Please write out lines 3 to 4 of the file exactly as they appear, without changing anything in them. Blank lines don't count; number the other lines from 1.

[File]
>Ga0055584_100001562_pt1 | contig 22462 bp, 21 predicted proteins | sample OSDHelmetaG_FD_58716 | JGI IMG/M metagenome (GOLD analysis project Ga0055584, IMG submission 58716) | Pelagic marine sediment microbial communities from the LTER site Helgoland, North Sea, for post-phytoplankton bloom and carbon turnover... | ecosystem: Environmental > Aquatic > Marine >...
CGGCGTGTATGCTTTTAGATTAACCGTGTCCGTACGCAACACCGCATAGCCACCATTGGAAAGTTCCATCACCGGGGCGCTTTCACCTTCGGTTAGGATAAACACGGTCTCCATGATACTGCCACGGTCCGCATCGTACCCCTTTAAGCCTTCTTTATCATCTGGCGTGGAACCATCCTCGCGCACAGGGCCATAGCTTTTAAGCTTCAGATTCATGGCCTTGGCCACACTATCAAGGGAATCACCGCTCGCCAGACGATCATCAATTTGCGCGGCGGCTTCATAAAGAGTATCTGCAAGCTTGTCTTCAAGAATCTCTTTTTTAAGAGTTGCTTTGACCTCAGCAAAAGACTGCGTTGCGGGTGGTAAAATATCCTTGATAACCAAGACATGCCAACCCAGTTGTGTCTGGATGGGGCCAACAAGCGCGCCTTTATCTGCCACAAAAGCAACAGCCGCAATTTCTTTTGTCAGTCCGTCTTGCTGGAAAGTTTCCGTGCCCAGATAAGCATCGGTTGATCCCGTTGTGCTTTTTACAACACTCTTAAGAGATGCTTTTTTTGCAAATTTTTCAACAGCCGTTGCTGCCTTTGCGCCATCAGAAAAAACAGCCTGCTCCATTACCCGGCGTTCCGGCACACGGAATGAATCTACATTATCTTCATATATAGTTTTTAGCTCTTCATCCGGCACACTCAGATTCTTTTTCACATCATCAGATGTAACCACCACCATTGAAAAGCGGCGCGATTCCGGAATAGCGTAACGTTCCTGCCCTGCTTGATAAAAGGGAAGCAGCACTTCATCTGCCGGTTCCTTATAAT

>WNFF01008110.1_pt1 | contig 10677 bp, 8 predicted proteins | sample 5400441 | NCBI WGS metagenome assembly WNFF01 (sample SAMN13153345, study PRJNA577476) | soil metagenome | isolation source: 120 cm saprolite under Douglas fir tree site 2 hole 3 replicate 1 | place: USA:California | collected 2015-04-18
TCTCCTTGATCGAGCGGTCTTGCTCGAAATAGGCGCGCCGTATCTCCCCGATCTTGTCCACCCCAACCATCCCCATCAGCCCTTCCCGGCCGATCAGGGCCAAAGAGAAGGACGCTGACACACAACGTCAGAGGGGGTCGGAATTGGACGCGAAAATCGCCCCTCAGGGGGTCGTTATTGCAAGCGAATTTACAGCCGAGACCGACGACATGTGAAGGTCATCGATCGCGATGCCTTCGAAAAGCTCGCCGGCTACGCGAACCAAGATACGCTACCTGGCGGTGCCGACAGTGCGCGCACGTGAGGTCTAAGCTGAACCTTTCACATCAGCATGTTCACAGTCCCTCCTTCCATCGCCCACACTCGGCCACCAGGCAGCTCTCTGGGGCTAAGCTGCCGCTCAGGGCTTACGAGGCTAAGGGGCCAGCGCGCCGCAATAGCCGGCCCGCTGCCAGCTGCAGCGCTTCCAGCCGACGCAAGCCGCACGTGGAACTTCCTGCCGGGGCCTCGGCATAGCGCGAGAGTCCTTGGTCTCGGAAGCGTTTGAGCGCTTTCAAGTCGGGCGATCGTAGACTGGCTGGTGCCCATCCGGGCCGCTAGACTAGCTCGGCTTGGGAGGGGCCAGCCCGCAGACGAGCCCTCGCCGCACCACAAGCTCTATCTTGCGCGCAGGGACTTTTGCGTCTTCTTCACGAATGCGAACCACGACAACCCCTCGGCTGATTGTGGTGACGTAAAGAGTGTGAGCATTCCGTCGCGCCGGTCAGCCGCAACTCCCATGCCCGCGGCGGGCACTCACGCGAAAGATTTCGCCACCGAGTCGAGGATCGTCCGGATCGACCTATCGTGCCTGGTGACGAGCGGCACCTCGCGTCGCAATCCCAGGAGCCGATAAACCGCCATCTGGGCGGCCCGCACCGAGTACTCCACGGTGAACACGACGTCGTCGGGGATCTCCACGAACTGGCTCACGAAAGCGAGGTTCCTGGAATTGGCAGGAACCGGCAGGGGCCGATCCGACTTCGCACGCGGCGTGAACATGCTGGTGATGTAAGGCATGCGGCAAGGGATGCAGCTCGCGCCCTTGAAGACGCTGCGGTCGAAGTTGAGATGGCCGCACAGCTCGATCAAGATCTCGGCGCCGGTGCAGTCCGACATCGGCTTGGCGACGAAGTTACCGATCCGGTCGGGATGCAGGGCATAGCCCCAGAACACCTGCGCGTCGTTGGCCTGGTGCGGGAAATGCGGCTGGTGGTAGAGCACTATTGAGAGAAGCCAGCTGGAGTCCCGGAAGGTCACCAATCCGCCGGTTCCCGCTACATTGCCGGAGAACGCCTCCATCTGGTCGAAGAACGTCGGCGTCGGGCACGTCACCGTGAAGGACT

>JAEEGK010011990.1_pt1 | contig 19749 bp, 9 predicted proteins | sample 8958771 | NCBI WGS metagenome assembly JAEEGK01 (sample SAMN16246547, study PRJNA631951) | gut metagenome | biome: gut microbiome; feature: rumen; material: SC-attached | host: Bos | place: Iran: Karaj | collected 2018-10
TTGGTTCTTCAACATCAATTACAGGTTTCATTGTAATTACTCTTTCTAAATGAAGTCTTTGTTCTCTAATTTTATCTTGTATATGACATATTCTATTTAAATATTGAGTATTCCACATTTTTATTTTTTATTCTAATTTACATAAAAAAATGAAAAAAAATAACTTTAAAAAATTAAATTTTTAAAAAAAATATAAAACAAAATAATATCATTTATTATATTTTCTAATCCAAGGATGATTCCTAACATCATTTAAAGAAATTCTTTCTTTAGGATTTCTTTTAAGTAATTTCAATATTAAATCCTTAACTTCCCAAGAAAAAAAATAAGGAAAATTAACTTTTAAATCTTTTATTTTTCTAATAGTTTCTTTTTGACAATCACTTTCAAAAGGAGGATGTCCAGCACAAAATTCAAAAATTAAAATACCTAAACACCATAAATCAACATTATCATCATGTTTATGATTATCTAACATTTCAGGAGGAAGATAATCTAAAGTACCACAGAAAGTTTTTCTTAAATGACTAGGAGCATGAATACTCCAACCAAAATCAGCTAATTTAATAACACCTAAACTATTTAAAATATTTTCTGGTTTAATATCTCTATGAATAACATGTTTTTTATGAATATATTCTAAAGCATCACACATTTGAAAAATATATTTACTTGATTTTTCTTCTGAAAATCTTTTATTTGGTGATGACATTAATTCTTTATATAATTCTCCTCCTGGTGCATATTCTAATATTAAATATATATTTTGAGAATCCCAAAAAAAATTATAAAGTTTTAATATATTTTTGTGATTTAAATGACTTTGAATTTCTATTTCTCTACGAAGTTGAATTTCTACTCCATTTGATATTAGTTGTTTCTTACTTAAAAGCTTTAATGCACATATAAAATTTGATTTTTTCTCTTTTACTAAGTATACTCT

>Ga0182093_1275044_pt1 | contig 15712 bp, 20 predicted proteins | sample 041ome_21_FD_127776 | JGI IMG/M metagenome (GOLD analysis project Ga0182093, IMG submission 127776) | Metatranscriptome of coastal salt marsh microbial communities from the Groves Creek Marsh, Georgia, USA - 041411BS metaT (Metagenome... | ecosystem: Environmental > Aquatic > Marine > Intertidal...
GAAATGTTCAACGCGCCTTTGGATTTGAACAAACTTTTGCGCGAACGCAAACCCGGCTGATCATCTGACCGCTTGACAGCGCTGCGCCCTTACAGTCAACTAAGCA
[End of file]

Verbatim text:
>WNFF01008110.1_pt1 | contig 10677 bp, 8 predicted proteins | sample 5400441 | NCBI WGS metagenome assembly WNFF01 (sample SAMN13153345, study PRJNA577476) | soil metagenome | isolation source: 120 cm saprolite under Douglas fir tree site 2 hole 3 replicate 1 | place: USA:California | collected 2015-04-18
TCTCCTTGATCGAGCGGTCTTGCTCGAAATAGGCGCGCCGTATCTCCCCGATCTTGTCCACCCCAACCATCCCCATCAGCCCTTCCCGGCCGATCAGGGCCAAAGAGAAGGACGCTGACACACAACGTCAGAGGGGGTCGGAATTGGACGCGAAAATCGCCCCTCAGGGGGTCGTTATTGCAAGCGAATTTACAGCCGAGACCGACGACATGTGAAGGTCATCGATCGCGATGCCTTCGAAAAGCTCGCCGGCTACGCGAACCAAGATACGCTACCTGGCGGTGCCGACAGTGCGCGCACGTGAGGTCTAAGCTGAACCTTTCACATCAGCATGTTCACAGTCCCTCCTTCCATCGCCCACACTCGGCCACCAGGCAGCTCTCTGGGGCTAAGCTGCCGCTCAGGGCTTACGAGGCTAAGGGGCCAGCGCGCCGCAATAGCCGGCCCGCTGCCAGCTGCAGCGCTTCCAGCCGACGCAAGCCGCACGTGGAACTTCCTGCCGGGGCCTCGGCATAGCGCGAGAGTCCTTGGTCTCGGAAGCGTTTGAGCGCTTTCAAGTCGGGCGATCGTAGACTGGCTGGTGCCCATCCGGGCCGCTAGACTAGCTCGGCTTGGGAGGGGCCAGCCCGCAGACGAGCCCTCGCCGCACCACAAGCTCTATCTTGCGCGCAGGGACTTTTGCGTCTTCTTCACGAATGCGAACCACGACAACCCCTCGGCTGATTGTGGTGACGTAAAGAGTGTGAGCATTCCGTCGCGCCGGTCAGCCGCAACTCCCATGCCCGCGGCGGGCACTCACGCGAAAGATTTCGCCACCGAGTCGAGGATCGTCCGGATCGACCTATCGTGCCTGGTGACGAGCGGCACCTCGCGTCGCAATCCCAGGAGCCGATAAACCGCCATCTGGGCGGCCCGCACCGAGTACTCCACGGTGAACACGACGTCGTCGGGGATCTCCACGAACTGGCTCACGAAAGCGAGGTTCCTGGAATTGGCAGGAACCGGCAGGGGCCGATCCGACTTCGCACGCGGCGTGAACATGCTGGTGATGTAAGGCATGCGGCAAGGGATGCAGCTCGCGCCCTTGAAGACGCTGCGGTCGAAGTTGAGATGGCCGCACAGCTCGATCAAGATCTCGGCGCCGGTGCAGTCCGACATCGGCTTGGCGACGAAGTTACCGATCCGGTCGGGATGCAGGGCATAGCCCCAGAACACCTGCGCGTCGTTGGCCTGGTGCGGGAAATGCGGCTGGTGGTAGAGCACTATTGAGAGAAGCCAGCTGGAGTCCCGGAAGGTCACCAATCCGCCGGTTCCCGCTACATTGCCGGAGAACGCCTCCATCTGGTCGAAGAACGTCGGCGTCGGGCACGTCACCGTGAAGGACT